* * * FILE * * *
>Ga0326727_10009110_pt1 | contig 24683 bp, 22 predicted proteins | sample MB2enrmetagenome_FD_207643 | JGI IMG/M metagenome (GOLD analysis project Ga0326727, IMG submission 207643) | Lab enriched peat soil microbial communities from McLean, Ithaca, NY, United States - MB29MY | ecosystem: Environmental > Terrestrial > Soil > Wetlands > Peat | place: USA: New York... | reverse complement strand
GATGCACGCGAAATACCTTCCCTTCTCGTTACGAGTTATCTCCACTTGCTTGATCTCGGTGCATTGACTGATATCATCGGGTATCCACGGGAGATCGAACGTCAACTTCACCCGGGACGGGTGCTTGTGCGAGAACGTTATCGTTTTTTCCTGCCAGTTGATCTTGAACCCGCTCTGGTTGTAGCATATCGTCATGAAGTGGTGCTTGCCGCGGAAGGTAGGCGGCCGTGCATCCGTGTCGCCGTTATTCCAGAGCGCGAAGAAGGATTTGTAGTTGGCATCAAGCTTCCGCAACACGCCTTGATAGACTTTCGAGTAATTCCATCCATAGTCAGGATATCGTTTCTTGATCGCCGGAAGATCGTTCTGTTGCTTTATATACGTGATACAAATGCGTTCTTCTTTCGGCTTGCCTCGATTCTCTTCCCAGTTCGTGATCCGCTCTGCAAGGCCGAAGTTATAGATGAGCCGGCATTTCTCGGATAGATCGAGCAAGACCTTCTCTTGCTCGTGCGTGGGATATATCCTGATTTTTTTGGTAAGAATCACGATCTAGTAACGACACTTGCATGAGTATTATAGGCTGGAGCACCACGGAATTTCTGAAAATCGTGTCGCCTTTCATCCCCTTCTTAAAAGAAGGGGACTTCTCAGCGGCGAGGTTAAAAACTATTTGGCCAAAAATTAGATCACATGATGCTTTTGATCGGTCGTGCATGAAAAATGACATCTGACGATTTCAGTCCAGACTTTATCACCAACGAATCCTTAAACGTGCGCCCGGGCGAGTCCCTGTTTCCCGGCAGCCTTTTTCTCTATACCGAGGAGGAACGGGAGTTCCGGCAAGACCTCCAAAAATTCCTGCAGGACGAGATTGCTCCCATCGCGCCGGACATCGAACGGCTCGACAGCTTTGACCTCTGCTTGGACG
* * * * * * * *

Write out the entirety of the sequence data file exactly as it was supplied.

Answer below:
>Ga0326727_10009110_pt1 | contig 24683 bp, 22 predicted proteins | sample MB2enrmetagenome_FD_207643 | JGI IMG/M metagenome (GOLD analysis project Ga0326727, IMG submission 207643) | Lab enriched peat soil microbial communities from McLean, Ithaca, NY, United States - MB29MY | ecosystem: Environmental > Terrestrial > Soil > Wetlands > Peat | place: USA: New York... | reverse complement strand
GATGCACGCGAAATACCTTCCCTTCTCGTTACGAGTTATCTCCACTTGCTTGATCTCGGTGCATTGACTGATATCATCGGGTATCCACGGGAGATCGAACGTCAACTTCACCCGGGACGGGTGCTTGTGCGAGAACGTTATCGTTTTTTCCTGCCAGTTGATCTTGAACCCGCTCTGGTTGTAGCATATCGTCATGAAGTGGTGCTTGCCGCGGAAGGTAGGCGGCCGTGCATCCGTGTCGCCGTTATTCCAGAGCGCGAAGAAGGATTTGTAGTTGGCATCAAGCTTCCGCAACACGCCTTGATAGACTTTCGAGTAATTCCATCCATAGTCAGGATATCGTTTCTTGATCGCCGGAAGATCGTTCTGTTGCTTTATATACGTGATACAAATGCGTTCTTCTTTCGGCTTGCCTCGATTCTCTTCCCAGTTCGTGATCCGCTCTGCAAGGCCGAAGTTATAGATGAGCCGGCATTTCTCGGATAGATCGAGCAAGACCTTCTCTTGCTCGTGCGTGGGATATATCCTGATTTTTTTGGTAAGAATCACGATCTAGTAACGACACTTGCATGAGTATTATAGGCTGGAGCACCACGGAATTTCTGAAAATCGTGTCGCCTTTCATCCCCTTCTTAAAAGAAGGGGACTTCTCAGCGGCGAGGTTAAAAACTATTTGGCCAAAAATTAGATCACATGATGCTTTTGATCGGTCGTGCATGAAAAATGACATCTGACGATTTCAGTCCAGACTTTATCACCAACGAATCCTTAAACGTGCGCCCGGGCGAGTCCCTGTTTCCCGGCAGCCTTTTTCTCTATACCGAGGAGGAACGGGAGTTCCGGCAAGACCTCCAAAAATTCCTGCAGGACGAGATTGCTCCCATCGCGCCGGACATCGAACGGCTCGACAGCTTTGACCTCTGCTTGGACG